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Don’t Guarini Me, Bro!

Why do lobbyists work so hard to counter a tax bill that has no chance of passing?

Mar 17, 2014, Vol. 19, No. 26 • By IKE BRANNON
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In reality the low-hanging fruit dried up even before the financial crisis, when members began paying for one-year extensions of various tax breaks (such as the annual exercise of passing tax “extenders”) with permanent changes in the tax code. And it illustrates the very real danger facing industries and corporations with Camp’s DOA tax reform: A tax increase that would hurt them might have been included in this bill for the purpose of paying for lower rates. Staffers might borrow the idea to pay for some other reform that has less for them to like than the current one—or to pay for something else entirely.

While Camp’s bill may be going nowhere, it’s not because he didn’t do his homework. Camp has devoted his entire chairmanship to accomplishing reform: The committee held dozens of hearings on various topics related to reform, producing several well-received white papers on various intricacies related to the tax code. He and his staff have met with anyone who had an interest in tax reform, and Camp went on a highly publicized trip this summer with Finance Committee chairman Max Baucus across the country, talking to denizens outside the Beltway with an abiding interest in tax reform.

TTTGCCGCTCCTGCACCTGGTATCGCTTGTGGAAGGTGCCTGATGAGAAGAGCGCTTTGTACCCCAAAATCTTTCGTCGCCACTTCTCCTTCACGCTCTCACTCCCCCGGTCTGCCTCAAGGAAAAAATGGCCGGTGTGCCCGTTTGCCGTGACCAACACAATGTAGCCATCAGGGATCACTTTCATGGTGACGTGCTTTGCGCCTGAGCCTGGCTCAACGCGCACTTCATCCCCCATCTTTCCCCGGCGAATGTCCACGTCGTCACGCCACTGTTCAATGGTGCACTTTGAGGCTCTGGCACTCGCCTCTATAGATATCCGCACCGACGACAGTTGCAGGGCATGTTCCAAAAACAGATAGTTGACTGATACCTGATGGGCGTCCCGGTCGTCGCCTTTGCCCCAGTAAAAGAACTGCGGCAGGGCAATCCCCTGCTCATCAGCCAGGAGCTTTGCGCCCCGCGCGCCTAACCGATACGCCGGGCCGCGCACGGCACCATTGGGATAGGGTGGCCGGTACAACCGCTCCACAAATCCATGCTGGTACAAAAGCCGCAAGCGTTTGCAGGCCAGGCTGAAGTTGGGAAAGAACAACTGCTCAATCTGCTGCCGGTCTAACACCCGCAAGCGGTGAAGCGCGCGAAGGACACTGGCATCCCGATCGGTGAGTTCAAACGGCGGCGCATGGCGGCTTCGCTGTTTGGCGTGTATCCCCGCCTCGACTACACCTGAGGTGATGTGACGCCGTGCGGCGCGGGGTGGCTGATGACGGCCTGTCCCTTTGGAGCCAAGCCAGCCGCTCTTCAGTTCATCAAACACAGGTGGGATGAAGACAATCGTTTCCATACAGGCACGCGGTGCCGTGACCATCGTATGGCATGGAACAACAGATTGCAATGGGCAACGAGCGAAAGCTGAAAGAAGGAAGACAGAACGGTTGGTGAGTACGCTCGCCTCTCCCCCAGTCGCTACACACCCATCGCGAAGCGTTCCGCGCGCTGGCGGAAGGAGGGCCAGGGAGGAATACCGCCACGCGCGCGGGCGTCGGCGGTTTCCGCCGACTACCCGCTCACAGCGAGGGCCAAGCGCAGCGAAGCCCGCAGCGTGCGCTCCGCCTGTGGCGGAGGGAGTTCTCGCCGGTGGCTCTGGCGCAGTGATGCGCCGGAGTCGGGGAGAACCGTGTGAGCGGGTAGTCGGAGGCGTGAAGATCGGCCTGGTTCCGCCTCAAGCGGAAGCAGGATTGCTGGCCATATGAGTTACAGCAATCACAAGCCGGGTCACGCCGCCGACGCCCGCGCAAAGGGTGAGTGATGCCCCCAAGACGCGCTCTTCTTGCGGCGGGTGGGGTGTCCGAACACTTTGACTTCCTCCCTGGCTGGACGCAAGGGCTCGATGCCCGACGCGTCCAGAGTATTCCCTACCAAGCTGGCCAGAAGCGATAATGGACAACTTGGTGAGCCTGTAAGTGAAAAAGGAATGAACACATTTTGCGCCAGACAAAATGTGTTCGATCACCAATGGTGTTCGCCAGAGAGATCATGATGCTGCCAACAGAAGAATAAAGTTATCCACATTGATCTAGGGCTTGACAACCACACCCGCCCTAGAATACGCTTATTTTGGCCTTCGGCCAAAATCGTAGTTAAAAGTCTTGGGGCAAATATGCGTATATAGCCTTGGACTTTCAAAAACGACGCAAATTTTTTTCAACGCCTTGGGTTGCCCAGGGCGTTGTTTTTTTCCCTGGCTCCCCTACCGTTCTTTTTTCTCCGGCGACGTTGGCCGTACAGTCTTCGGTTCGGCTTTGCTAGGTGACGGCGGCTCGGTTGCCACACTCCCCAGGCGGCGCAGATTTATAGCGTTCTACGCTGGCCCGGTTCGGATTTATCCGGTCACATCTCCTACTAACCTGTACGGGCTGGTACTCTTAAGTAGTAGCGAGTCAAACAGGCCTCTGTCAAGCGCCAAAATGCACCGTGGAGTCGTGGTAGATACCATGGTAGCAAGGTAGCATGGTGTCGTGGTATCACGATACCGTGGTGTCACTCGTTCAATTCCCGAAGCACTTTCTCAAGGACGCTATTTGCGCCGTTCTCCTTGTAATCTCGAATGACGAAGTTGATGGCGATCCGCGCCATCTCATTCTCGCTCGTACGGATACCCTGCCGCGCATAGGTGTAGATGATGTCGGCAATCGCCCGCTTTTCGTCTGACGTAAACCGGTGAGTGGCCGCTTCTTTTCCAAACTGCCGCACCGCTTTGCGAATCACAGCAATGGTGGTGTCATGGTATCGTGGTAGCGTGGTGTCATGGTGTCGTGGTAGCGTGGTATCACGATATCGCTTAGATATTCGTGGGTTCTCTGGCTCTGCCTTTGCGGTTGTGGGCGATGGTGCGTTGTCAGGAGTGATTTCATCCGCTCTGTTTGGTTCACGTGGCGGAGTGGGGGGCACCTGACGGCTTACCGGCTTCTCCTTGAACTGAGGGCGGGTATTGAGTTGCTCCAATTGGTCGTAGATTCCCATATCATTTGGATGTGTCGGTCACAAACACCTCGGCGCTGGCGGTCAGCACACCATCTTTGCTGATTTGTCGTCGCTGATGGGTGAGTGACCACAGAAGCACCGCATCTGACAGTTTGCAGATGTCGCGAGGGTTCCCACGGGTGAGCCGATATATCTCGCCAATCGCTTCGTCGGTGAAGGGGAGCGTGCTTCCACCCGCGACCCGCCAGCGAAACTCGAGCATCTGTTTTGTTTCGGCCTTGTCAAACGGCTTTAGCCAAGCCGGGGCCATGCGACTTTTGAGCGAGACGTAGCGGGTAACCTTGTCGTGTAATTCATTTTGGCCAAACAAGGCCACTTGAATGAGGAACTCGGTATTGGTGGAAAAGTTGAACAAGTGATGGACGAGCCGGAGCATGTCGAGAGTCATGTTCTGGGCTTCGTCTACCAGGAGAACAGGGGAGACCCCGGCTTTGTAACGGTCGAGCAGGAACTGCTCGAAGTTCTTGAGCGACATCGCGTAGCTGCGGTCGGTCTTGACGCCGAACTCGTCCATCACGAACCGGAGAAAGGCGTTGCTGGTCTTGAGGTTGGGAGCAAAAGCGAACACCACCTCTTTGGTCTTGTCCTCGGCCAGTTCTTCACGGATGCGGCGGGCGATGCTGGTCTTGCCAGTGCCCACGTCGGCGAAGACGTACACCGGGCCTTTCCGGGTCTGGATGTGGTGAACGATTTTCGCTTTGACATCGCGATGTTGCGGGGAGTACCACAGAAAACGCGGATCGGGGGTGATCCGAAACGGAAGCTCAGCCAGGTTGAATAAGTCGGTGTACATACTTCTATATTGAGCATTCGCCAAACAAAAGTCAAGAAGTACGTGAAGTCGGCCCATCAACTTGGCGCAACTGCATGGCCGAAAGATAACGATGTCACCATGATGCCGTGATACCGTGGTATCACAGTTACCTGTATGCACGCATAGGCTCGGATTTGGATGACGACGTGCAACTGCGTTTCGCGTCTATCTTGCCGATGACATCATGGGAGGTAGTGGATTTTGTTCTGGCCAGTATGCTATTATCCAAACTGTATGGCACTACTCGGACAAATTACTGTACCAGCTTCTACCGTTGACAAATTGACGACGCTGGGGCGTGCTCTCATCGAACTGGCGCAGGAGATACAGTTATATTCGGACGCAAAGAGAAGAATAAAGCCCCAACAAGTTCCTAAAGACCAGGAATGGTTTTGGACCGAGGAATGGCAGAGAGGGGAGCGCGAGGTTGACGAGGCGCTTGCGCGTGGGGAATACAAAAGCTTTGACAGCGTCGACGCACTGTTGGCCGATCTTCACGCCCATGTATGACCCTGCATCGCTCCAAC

This diligence suggests that at least some of the revenue-raisers included in the bill to help pay for lower marginal rates have already passed muster with at least one group of Republicans—those on Camp’s committee—along with a few Finance Committee Democrats. That a tax on big banks or a reduction in the cap on the mortgage interest deduction from $1 million to $500,000 could potentially get through the Ways and Means Committee opens up a range of possibilities for entrepreneurial members.

With tax reform going nowhere fast, what’s to keep members from borrowing these pay-fors to pay for something else—like infrastructure improvements, a permanent solution to the Medicare “doc fix” that Congress agonizes over every year, or some other tax or spending proposal that somehow unifies the White House, Senate, and House?

A new list of revenue-raisers is officially in play, and tax lobbyists will be staying up late to fight over them while tax reform languishes.

Ike Brannon is a senior fellow at the George W. Bush Institute and president of Capital Policy Analytics, a consulting firm in Washington, D.C. 

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